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Jaron Roberts gets 17 years for gun, drugs and resisting arrest

Jaron Roberts in 2011 as he appears before the courts (File photograph)

A St George’s man caught with a loaded gun during Cup Match victory celebrations in 2021 has been sentenced to 17 years behind bars.

Jaron Roberts, 31, was found guilty last week of possessing a firearm and ammunition and resisting arrest in an incident on July 31, 2021.

He had also admitted to charges of possessing more than 20 grams of cannabis and drug equipment, specifically a scale, before the start of the trial.

Puisne Judge Juan Wolffe said it was “mind-numbing” that Roberts had been convicted of a second firearm-related offence after spending three years behind bars for a series of armed robberies.

“One would have thought that he would have thanked his lucky stars for such an early release from prison and then dedicated his life to redeeming himself to his family and to others within the community by finding a job, spending time with his hobbies and being someone who he, his mother and his father could be proud of,” Mr Justice Wolffe said.

“Instead, he has made the same terrible choices that have afflicted so many of our young men. And for what? To presumably be able to say that they are ‘about that life’ or to show some next guy that he is harder than them.

“It makes absolutely no logical sense. There is only hope that this time around the defendant will reflect on what he has done and upon his release, whenever that may be, to make it his ambition to right his wrongs and maybe steer others away.”

During the trial, the court heard that Roberts was stopped by police on the afternoon of July 31, 2021, in the middle of a motorcade held in celebration of Somerset’s Cup Match victory.

While Roberts was initially ticketed for traffic offences, the court heard that officers warned him that he would be arrested over a warrant.

He briefly resisted being handcuffed but then began to struggle against the officers after they questioned him about the contents of his backpack.

A search of the bag revealed a blue balaclava and a plastic sandwich container, which contained a firearm loaded with three rounds of ammunition.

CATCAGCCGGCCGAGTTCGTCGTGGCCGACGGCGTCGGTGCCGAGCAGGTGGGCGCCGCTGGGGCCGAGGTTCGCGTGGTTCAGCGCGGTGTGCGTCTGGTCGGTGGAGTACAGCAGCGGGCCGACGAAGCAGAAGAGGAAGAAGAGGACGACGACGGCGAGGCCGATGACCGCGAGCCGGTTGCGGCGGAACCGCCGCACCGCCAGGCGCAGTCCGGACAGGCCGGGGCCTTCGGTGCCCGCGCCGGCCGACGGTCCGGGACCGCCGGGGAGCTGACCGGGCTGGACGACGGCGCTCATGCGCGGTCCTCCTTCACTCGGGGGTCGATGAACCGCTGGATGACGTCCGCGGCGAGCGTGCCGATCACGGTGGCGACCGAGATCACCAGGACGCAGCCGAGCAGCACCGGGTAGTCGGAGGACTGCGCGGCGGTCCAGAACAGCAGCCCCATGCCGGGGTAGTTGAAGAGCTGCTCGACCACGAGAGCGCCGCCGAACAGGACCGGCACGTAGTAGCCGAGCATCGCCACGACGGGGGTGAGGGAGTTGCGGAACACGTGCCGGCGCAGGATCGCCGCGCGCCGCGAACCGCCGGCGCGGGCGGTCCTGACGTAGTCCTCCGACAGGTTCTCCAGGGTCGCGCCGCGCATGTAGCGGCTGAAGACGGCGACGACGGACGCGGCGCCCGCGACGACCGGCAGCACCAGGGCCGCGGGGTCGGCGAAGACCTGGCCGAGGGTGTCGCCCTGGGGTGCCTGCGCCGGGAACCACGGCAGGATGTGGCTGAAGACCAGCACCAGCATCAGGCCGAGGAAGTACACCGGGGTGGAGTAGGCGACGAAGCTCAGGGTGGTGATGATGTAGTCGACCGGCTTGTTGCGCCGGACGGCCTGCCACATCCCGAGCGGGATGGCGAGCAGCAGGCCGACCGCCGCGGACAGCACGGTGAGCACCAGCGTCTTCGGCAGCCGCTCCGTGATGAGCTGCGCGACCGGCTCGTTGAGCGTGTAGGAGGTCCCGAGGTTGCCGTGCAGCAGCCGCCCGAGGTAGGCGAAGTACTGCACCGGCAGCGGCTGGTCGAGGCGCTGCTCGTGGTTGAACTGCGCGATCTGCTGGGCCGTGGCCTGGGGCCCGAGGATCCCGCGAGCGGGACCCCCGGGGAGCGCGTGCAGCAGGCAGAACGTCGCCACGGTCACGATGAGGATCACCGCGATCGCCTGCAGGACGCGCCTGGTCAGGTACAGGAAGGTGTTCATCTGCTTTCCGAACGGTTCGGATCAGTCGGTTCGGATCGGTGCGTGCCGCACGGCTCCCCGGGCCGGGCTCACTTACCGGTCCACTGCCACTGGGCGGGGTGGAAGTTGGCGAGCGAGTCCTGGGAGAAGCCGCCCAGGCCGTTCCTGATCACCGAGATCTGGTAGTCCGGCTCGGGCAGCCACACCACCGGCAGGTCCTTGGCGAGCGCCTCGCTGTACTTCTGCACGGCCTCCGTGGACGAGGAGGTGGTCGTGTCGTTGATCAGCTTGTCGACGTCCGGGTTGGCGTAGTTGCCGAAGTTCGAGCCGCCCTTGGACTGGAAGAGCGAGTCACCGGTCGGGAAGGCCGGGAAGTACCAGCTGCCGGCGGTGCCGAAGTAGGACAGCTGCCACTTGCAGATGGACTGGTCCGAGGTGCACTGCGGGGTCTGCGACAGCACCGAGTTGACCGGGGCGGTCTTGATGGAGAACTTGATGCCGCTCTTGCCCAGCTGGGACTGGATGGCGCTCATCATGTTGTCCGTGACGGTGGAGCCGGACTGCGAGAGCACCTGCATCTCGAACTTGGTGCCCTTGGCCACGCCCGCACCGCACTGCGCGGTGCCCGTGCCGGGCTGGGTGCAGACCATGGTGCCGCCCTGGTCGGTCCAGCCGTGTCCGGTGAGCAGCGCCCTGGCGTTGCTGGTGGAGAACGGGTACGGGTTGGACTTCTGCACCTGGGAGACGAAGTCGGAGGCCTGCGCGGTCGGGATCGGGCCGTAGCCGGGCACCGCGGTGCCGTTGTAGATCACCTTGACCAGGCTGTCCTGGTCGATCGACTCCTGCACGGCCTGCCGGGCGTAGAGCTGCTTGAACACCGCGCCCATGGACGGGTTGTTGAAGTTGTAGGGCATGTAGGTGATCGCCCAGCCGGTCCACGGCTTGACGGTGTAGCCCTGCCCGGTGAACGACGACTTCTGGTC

Cannabis and a scale were found under the bike’s seat.

The court heard there was no dispute that a loaded firearm was found in Roberts’s backpack, but he claimed he had no knowledge of the weapon.

The defendant accepted that the backpack was his, as well as the sandwich container the firearm was found in, but he said he had no idea how the firearm came to be inside it.

Roberts told the court that before his arrest, he had set the bag down near Clearwater Beach while he did bike tricks.

While no DNA or fingerprint evidence was found on the firearm, prosecutors argued that Roberts’s behaviour during his arrest indicated that he knew the weapon was there and his explanation that someone else may have stashed it in his bag was irrational.

Victoria Greening, counsel for Roberts, argued that there was no evidence to prove that her client knew about the firearm.

She said it was not unusual for someone to become upset when being told that they would be arrested for warrants they did not feel were valid, particularly during a holiday weekend.

The jury found Roberts guilty of all three offences by a unanimous verdict.

Ms Greening told the court that Roberts launched a constitutional complaint regarding the trial and urged the court to delay sentencing until after the complaint is heard.

That application was denied by Mr Justice Wolffe.

Cindy Clarke, the Director of Public Prosecutions, called for a sentence of between 15 and 17 years, arguing that the sentence for the drugs should run consecutively with a sentence of 14 to 16 years for the firearms offences.

Ms Clarke also noted that Roberts was previously sentenced to spend 16 years behind bars for a series of armed robberies that involved an imitation firearm, although that sentence was reduced on appeal to 11 years.

The court heard that he was released after he served about three years of that sentence.

Ms Greening said that the previous offence involved an imitation firearm and the weapon involved in the case before the court was in such poor condition that investigators found it unsafe to be test fired.

She added that there was no evidence that the weapon had been used or caused any harm or damage to anyone.

In the circumstances, she argued that a total sentence of between 12 and 13 years would be reasonable.

Roberts himself maintained his innocence to the firearms charges despite his conviction, stating: “It’s a really messed-up situation to be in where I have to prove my innocence.”

Mr Justice Wolffe said the jury’s fast, unanimous verdict was an indication that they had rejected his defence.

“They surely must have found the defendant’s defence illogical, nonsensical and not worthy of any semblance of belief,” he said.

The judge noted the combination of drugs and firearm offences, along with Roberts’s previous convictions, and sentenced him to 16 years in prison for both the firearm and ammunitions charge.

Mr Justice Wolffe further sentenced Roberts to six months for resisting arrest, stating that the offence was at the lower end of the spectrum, and 12 months for possession of cannabis and the scale.

He ordered the drugs offences to run consecutively to the other charges, resulting in a total sentence of 17 years.

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